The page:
As a variety of accidents may disappoint our hopes here, it is indispensable we should make every exertion on our part to check the enemy’s progress. This cannot be done to effect, if our reliance is solely or principally on militia; for a force continually fluctuating is incapable of any material effort. The States concerned ought by all means to endeavor to draw out men for a length of time. A smaller number, on this plan, would answer their purpose better; a great deal of expense would be avoided, and agriculture would be much less impeded. It is to be lamented, that the remoteness and weakness of this army would make it folly to attempt to send any succor from this quarter. Perhaps, from want of knowing the true state of our foreign expectations and prospects of finance, I may be led to contemplate the gloomy side of things; but I confess they appear to me to be in a very disagreeable train. The rapid decay of our currency, the extinction of public spirit, the increasing rapacity of the times, the want of harmony in our councils, the declining zeal of the people, the discontents and distresses of the officers of the army, and I may add, the prevailing security and insensibility to danger, are symptoms, in my eye, of a most alarming nature. If the enemy have it in their power to press us hard this campaign, I know not what may be the consequence. Our army, as it now stands, is but little more than the skeleton of an army; and I hear of no steps that are taking to give it strength and substance. I hope there may not be great mistakes on this head, and that our abilities in general are not overrated. The applications for succor are numerous, but no pains are taken to put it in my power to afford them. When I endeavor to draw together the Continental troops for the most essential purposes, I am embarrassed with complaints of the exhausted, defenceless situation of particular States, and find myself obliged, either to resist solicitations, made in such a manner and with such a degree of emphasis as scarcely to leave me a choice, or to sacrifice the most obvious principles of military propriety and risk the general safety. I shall conclude by observing, that it is well worthy the ambition of a patriot statesman at this juncture, to endeavor to pacify party differences, to give fresh vigor to the springs of government, to inspire the people with confidence, and above all to restore the credit of our currency. I am, dear Sir, &c.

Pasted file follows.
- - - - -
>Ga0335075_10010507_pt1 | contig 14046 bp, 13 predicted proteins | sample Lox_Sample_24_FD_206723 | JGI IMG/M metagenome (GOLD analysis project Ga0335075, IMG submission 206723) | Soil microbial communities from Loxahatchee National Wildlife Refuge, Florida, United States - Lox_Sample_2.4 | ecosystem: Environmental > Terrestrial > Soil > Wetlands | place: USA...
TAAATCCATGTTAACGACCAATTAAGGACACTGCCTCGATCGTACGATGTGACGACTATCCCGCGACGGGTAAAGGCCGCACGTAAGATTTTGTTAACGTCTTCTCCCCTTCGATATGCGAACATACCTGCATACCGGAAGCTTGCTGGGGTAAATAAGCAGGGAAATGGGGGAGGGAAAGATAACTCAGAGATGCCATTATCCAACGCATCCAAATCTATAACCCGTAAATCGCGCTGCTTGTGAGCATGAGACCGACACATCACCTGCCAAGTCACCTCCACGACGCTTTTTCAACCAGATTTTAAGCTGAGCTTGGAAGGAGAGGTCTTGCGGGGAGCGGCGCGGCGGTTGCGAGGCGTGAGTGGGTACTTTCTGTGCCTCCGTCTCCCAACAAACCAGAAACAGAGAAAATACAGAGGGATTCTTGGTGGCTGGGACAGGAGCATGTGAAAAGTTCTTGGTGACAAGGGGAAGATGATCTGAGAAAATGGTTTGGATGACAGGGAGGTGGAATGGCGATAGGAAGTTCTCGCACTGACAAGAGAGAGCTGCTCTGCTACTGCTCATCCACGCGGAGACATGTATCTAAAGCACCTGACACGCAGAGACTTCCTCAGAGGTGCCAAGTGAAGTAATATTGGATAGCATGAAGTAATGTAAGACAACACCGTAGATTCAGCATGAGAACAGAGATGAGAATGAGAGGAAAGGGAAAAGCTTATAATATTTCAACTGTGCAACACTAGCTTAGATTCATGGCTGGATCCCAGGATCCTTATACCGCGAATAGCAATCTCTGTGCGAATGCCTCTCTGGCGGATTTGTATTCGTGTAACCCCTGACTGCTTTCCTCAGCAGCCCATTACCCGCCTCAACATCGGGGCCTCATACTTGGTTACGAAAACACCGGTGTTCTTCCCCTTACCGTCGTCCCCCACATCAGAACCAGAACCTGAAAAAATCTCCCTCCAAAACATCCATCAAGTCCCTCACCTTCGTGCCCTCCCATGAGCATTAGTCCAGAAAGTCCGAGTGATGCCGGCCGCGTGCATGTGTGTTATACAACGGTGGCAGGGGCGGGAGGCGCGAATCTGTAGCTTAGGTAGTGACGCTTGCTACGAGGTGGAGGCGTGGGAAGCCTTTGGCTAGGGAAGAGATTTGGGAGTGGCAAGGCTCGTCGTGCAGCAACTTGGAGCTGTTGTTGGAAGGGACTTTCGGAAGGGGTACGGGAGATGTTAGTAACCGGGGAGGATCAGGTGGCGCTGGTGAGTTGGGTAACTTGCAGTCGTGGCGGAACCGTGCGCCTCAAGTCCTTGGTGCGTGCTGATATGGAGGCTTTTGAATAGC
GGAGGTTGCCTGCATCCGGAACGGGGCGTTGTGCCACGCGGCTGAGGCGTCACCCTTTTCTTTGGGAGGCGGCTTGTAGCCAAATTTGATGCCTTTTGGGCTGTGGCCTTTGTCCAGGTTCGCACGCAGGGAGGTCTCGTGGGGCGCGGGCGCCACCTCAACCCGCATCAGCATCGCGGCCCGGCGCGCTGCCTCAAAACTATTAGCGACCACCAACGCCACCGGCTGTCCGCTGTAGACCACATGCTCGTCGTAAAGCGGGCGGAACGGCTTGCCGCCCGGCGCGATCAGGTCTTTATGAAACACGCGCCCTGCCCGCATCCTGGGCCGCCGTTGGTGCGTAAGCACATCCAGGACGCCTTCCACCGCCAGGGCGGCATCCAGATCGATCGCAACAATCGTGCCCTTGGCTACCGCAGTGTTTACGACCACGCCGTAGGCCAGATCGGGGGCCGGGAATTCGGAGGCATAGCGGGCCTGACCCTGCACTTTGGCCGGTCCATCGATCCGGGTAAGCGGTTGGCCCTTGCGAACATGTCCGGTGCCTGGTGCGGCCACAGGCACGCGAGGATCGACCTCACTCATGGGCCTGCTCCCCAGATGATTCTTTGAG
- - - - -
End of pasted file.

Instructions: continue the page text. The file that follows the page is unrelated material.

[1 ]An attack upon New York.
[1 ]The arrival of Count d’Estaing’s fleet.
[2 ]That is, a reinforcement of British troops from England.